We’re all familiar with slogans, mottoes, catchphrases, strap lines, by which institutions or political parties or campaigning groups like to promote themselves, their claims, their values among the rest of us. Some of them may strike us as important and even challenging – I certainly, for example, find that to be true of Christian Aid’s strap line, we believe in life before death. And I’ve always loved the motto of the University of Oxford, where I studied for my degree in theology: Dominus illuminatio mea, the Lord is my light.
Well, I think that the word flesh was a kind of strapline for the Christian communities among which the Gospel of St John came to be written, say, in the second half of the first century CE. The most celebrated use of it we hear proclaimed in the gospel every year at Midnight Mass: the Word became flesh and dwelt among us. But we also find it in the letters of St John, closely related to the Gospel, where it is said that true believers always confess that Jesus Christ came in the flesh. Indeed so important was this little word flesh to these Johannine Christians that they went so far as to claim that those who would not say that Jesus came in the flesh were Antichrist, just about the worst thing you could say about anyone, from a Christian point of view, right up to the present day.
The thing is, though, that this coming in the flesh isn’t just important to St John’s Christian communities. It’s not just a matter of what they thought all those centuries ago. Not at all. It has remained of absolutely fundamental importance to all Christian people ever since and is at the very heart of our Christmas celebrations, every year, which is why traditionally the reader of the gospel makes a deep bow at these words and why people used to kneel for the words and was made man in the Creed. Really, Christmas simply isn’t conceivable, isn’t possible without St John’s joyous affirmation that God the Word became flesh and dwelt among us.
Why is that so? Why should such a small word matter so very much? Well, for St John and his communities of Christians flesh was important because it meant to them our human life, so that when he says that God becomes flesh he wants us to understand that in Jesus Christ God lives out our human life from the inside. We call this the Incarnation, God with a skin if you like, and it’s what Christmas is all about. God so loves us, so wants us to make the most of the lives given us, by drawing us to God’s own life, that it is a case of becoming God with us, God one of us, flesh of our flesh and bone of our bone. God wants to be as close to us as possible and that means beginning life as we do, utterly dependent on other people. Not God commanding us from afar with overwhelming power, but in our midst loving us in the weakness and vulnerability of a human child. This is how much God loves us fleshly human beings and, as the divine life among us unfolds, we know the cost of that love, the height, the depth, the self-giving of that love.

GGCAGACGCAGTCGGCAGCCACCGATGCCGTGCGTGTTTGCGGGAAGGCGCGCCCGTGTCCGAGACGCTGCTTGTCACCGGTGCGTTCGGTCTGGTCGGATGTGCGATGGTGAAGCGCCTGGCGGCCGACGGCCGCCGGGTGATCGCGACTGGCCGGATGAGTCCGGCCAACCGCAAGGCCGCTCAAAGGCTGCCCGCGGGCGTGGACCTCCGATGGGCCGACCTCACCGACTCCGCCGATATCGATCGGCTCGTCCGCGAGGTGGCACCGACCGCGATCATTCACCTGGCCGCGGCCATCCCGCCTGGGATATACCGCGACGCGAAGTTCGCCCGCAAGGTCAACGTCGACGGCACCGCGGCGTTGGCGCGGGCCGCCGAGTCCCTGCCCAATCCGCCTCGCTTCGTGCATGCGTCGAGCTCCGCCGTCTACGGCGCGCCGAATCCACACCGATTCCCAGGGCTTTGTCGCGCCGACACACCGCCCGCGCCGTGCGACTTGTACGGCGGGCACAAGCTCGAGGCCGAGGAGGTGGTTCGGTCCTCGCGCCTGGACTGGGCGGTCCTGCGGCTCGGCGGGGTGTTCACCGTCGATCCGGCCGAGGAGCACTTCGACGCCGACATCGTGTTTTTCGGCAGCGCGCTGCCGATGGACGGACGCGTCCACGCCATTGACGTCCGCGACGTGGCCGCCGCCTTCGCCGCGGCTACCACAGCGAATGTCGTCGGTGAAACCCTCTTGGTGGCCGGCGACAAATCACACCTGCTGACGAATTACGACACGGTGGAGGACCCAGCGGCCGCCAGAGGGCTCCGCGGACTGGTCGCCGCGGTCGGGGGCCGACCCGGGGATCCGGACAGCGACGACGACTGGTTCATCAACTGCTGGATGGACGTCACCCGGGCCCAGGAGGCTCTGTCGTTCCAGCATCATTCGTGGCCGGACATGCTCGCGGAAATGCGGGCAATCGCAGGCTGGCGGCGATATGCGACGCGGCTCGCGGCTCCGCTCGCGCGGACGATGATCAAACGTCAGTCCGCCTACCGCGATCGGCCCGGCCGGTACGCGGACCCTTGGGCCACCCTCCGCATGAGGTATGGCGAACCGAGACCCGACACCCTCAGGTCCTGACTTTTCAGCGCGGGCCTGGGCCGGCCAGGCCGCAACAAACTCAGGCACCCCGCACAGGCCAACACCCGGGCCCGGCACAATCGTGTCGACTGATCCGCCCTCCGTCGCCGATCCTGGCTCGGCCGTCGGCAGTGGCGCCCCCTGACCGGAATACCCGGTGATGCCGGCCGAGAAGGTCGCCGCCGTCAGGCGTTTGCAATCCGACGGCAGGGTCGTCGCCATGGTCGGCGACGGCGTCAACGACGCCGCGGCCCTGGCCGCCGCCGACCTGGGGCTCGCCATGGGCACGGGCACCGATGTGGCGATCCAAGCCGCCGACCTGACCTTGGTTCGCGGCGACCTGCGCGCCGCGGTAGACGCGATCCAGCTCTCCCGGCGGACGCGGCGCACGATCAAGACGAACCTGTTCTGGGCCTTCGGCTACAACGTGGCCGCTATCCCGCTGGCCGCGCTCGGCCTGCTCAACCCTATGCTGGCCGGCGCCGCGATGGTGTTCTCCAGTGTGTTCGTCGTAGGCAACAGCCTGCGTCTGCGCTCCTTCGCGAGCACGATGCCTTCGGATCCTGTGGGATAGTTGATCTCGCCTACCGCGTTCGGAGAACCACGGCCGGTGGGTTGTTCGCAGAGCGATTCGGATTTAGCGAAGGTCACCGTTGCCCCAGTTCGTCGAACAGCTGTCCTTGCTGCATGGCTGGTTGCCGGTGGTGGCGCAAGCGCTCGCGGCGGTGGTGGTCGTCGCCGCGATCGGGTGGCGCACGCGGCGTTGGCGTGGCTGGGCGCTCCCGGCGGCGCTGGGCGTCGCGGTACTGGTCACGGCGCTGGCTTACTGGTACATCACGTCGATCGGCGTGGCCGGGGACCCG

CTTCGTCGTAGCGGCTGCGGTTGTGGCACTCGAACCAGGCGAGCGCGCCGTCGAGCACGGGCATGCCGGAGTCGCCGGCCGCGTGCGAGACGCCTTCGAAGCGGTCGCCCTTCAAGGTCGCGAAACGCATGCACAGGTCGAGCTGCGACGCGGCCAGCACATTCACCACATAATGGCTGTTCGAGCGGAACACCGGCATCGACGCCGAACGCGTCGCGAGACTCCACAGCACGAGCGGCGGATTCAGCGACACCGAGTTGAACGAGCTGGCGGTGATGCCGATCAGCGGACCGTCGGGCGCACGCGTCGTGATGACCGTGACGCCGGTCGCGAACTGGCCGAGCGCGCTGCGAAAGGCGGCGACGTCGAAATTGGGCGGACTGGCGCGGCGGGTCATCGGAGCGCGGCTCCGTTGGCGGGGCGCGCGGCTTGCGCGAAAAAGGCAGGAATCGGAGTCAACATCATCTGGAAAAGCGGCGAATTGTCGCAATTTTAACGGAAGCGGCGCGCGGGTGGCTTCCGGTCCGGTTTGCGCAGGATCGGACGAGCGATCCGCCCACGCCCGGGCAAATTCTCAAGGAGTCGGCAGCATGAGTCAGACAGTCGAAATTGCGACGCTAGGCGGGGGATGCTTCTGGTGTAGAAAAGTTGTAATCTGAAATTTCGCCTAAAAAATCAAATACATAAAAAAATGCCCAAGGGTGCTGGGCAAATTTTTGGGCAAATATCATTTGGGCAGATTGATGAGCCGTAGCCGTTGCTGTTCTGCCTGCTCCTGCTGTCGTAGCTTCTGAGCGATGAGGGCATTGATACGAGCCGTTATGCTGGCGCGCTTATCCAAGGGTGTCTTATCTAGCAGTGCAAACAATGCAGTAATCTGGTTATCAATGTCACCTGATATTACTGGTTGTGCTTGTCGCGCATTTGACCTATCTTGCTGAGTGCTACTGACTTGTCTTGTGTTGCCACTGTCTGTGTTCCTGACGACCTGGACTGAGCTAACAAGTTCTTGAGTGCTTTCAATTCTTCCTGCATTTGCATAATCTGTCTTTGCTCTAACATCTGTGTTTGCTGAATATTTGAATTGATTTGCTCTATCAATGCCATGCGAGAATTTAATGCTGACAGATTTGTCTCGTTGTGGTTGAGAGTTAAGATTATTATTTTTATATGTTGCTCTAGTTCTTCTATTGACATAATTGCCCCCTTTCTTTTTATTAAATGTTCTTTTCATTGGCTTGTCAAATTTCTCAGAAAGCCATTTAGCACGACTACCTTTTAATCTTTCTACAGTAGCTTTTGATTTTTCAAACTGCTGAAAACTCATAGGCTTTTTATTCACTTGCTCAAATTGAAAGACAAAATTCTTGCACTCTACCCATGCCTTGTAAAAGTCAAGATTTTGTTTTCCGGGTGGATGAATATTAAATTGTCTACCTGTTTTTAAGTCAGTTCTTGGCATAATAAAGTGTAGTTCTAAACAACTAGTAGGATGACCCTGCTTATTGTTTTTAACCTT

As we celebrate once more that immense love God has for us and for the whole world, we must know ourselves called to love God in return. And a big part of that is to love ourselves and all around us as we are loved by God, to love ourselves and those around us because we are all loved so much by God and so precious to God.
This we are called to do in and for a world that can often seem very far away from love, life and hope. We see so much hatred, so much holding of human life not as precious but as cheap and insignificant, so much torn and wounded and abused flesh, so many shattered lives, so much cruelty, so much indifference to suffering, so much pitiless killing of the innocent. Christmas is not about escaping from all of that. Apart from anything else it is all anyhow embedded in our Christmas celebration as it unfolds – after all, on the second day of Christmas we find ourselves commemorating the terrible stoning to death of St Stephen and then two days later the slaughter of the children of Bethlehem at Herod’s command.
The thing is, of course, that the Word made flesh, Jesus himself, from the very start of his life among us, as his family fled for their lives as refugees into Egypt, faced in the world he loved the same lovelessness and cruelty that we face. He knows what that’s like and He is with us in our Christmas celebration and throughout our lives to encourage us always to keep faith, to hold to love, and goodness and truth and beauty, to hold to God’s vision of the preciousness of all God’s children, whose flesh God shares, whose lives God cherishes and whose love God desires, always and for ever.
I wish you all a very happy and blessed Christmas.